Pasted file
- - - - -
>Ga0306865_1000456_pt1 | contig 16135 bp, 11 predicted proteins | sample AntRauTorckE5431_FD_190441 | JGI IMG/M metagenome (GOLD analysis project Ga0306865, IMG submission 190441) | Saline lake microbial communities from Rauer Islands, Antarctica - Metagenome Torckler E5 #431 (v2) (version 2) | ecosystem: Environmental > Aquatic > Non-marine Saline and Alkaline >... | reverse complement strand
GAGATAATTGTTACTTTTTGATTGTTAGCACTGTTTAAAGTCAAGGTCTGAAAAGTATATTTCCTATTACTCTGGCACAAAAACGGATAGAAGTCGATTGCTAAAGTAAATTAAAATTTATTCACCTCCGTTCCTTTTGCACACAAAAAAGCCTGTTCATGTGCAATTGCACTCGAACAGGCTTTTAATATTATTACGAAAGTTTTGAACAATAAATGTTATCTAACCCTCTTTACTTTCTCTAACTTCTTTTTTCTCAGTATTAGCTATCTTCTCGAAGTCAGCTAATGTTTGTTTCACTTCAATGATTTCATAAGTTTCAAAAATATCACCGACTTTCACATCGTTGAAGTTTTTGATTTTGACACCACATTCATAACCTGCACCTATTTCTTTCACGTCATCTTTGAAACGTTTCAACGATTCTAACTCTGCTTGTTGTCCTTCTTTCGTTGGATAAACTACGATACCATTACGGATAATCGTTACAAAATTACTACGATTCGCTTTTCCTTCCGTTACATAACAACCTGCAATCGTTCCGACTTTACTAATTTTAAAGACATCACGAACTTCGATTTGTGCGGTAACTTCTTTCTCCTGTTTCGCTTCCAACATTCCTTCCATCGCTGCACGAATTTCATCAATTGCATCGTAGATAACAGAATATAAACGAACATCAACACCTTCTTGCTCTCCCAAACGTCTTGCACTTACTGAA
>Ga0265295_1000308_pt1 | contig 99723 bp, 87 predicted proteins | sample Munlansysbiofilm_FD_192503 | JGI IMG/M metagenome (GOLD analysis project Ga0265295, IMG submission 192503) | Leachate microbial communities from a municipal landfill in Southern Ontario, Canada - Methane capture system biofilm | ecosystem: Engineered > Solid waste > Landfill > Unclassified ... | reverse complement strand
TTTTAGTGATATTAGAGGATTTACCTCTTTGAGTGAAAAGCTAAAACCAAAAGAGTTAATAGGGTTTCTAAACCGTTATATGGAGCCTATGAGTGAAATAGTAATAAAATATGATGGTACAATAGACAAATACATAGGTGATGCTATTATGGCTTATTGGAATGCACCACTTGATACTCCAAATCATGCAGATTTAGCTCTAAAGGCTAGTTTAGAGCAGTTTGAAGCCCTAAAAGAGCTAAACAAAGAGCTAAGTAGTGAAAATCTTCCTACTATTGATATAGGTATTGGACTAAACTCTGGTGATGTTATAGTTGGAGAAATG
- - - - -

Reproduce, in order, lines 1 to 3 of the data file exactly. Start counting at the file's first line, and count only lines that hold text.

>Ga0306865_1000456_pt1 | contig 16135 bp, 11 predicted proteins | sample AntRauTorckE5431_FD_190441 | JGI IMG/M metagenome (GOLD analysis project Ga0306865, IMG submission 190441) | Saline lake microbial communities from Rauer Islands, Antarctica - Metagenome Torckler E5 #431 (v2) (version 2) | ecosystem: Environmental > Aquatic > Non-marine Saline and Alkaline >... | reverse complement strand
GAGATAATTGTTACTTTTTGATTGTTAGCACTGTTTAAAGTCAAGGTCTGAAAAGTATATTTCCTATTACTCTGGCACAAAAACGGATAGAAGTCGATTGCTAAAGTAAATTAAAATTTATTCACCTCCGTTCCTTTTGCACACAAAAAAGCCTGTTCATGTGCAATTGCACTCGAACAGGCTTTTAATATTATTACGAAAGTTTTGAACAATAAATGTTATCTAACCCTCTTTACTTTCTCTAACTTCTTTTTTCTCAGTATTAGCTATCTTCTCGAAGTCAGCTAATGTTTGTTTCACTTCAATGATTTCATAAGTTTCAAAAATATCACCGACTTTCACATCGTTGAAGTTTTTGATTTTGACACCACATTCATAACCTGCACCTATTTCTTTCACGTCATCTTTGAAACGTTTCAACGATTCTAACTCTGCTTGTTGTCCTTCTTTCGTTGGATAAACTACGATACCATTACGGATAATCGTTACAAAATTACTACGATTCGCTTTTCCTTCCGTTACATAACAACCTGCAATCGTTCCGACTTTACTAATTTTAAAGACATCACGAACTTCGATTTGTGCGGTAACTTCTTTCTCCTGTTTCGCTTCCAACATTCCTTCCATCGCTGCACGAATTTCATCAATTGCATCGTAGATAACAGAATATAAACGAACATCAACACCTTCTTGCTCTCCCAAACGTCTTGCACTTACTGAA
>Ga0265295_1000308_pt1 | contig 99723 bp, 87 predicted proteins | sample Munlansysbiofilm_FD_192503 | JGI IMG/M metagenome (GOLD analysis project Ga0265295, IMG submission 192503) | Leachate microbial communities from a municipal landfill in Southern Ontario, Canada - Methane capture system biofilm | ecosystem: Engineered > Solid waste > Landfill > Unclassified ... | reverse complement strand